Jim and I've spilled a lot of virtual ink in recent months writing about Robert Groden's legal battles with the city of Dallas over his selling JFK assassination-conspiracy wares in Dealey Plaza -- specifically, beneath one of the pergolas beneath which the Oliver Stone adviser has long set up shop. Long story short: Dallas PD arrested Groden for not having a vendor's permit, tossed him in jail, seized his stuff and took him to court, only to have a judge twice say: Well, no. The city insisted Dealey Plaza was Park and Rec-controlled property; again, a judge disagreed.
While browsing through the council's final agenda before summer break, I espied what can only be considered The Robert Groden Ordinance, which rewrites the section of the Dallas City Code the City Attorney's Office has used to go after Groden -- the one prohibiting the sale of goods and services on city-owned property. Per the summary of the ordinance rewrite:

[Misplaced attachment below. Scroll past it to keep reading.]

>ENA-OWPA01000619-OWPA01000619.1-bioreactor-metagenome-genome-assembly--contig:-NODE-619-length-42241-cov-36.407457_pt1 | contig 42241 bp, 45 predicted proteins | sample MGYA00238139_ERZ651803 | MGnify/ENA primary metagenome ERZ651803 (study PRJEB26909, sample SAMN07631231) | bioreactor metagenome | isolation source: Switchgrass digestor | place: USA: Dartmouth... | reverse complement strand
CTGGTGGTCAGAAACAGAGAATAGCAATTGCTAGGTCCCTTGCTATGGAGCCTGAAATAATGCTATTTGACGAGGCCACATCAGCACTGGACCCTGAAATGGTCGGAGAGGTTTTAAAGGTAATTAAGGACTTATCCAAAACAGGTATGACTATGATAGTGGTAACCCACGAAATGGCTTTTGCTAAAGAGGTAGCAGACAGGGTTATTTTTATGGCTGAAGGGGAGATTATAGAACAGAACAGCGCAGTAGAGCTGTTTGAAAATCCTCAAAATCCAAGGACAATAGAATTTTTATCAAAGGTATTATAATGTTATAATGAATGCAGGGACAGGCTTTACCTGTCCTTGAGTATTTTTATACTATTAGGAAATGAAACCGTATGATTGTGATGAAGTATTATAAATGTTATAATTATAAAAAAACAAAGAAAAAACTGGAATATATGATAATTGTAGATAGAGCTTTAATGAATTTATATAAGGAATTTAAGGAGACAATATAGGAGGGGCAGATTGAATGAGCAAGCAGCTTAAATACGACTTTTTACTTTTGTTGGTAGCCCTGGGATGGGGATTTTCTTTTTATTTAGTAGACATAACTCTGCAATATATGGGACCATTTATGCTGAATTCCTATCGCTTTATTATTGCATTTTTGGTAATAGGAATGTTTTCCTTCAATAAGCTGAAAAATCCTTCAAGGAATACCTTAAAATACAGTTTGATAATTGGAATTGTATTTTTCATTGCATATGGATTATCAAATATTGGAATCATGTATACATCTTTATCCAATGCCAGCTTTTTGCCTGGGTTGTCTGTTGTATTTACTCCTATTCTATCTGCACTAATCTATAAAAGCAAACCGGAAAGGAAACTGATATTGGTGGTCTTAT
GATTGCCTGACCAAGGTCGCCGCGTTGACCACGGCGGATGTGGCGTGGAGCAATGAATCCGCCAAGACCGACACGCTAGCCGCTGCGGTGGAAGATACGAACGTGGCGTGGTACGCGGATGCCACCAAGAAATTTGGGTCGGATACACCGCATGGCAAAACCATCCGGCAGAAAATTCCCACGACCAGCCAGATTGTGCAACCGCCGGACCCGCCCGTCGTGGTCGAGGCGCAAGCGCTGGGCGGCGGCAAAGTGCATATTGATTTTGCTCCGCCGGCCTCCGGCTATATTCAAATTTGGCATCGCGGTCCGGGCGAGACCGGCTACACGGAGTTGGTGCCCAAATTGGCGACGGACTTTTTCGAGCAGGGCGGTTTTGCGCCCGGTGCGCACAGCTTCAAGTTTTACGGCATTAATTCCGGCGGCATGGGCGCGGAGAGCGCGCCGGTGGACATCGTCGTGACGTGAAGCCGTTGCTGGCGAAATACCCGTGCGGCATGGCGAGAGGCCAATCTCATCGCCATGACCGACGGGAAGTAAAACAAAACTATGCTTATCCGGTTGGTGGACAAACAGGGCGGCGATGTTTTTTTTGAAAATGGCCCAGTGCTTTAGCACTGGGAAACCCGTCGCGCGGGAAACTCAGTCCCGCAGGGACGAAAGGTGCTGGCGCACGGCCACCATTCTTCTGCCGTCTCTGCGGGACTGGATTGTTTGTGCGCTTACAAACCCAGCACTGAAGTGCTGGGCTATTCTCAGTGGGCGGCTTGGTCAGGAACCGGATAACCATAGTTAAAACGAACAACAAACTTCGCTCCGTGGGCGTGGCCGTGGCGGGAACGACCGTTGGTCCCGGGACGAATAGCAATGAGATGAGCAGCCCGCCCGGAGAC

The proposed ordinance amends Section 32-10 to clarify the offense and to provide defenses to prosecution that are similar to defenses provided for other city regulations governing vending on public property. The proposed ordinance would also authorize a person who witnesses a violation to file a complaint with the city attorney.
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The new ordinance follows, but as Schutze said after I showed it to him: The rewrite shows, if nothing else, that the law being used to persecute ... pardon, prosecute ... Groden "doesn't work."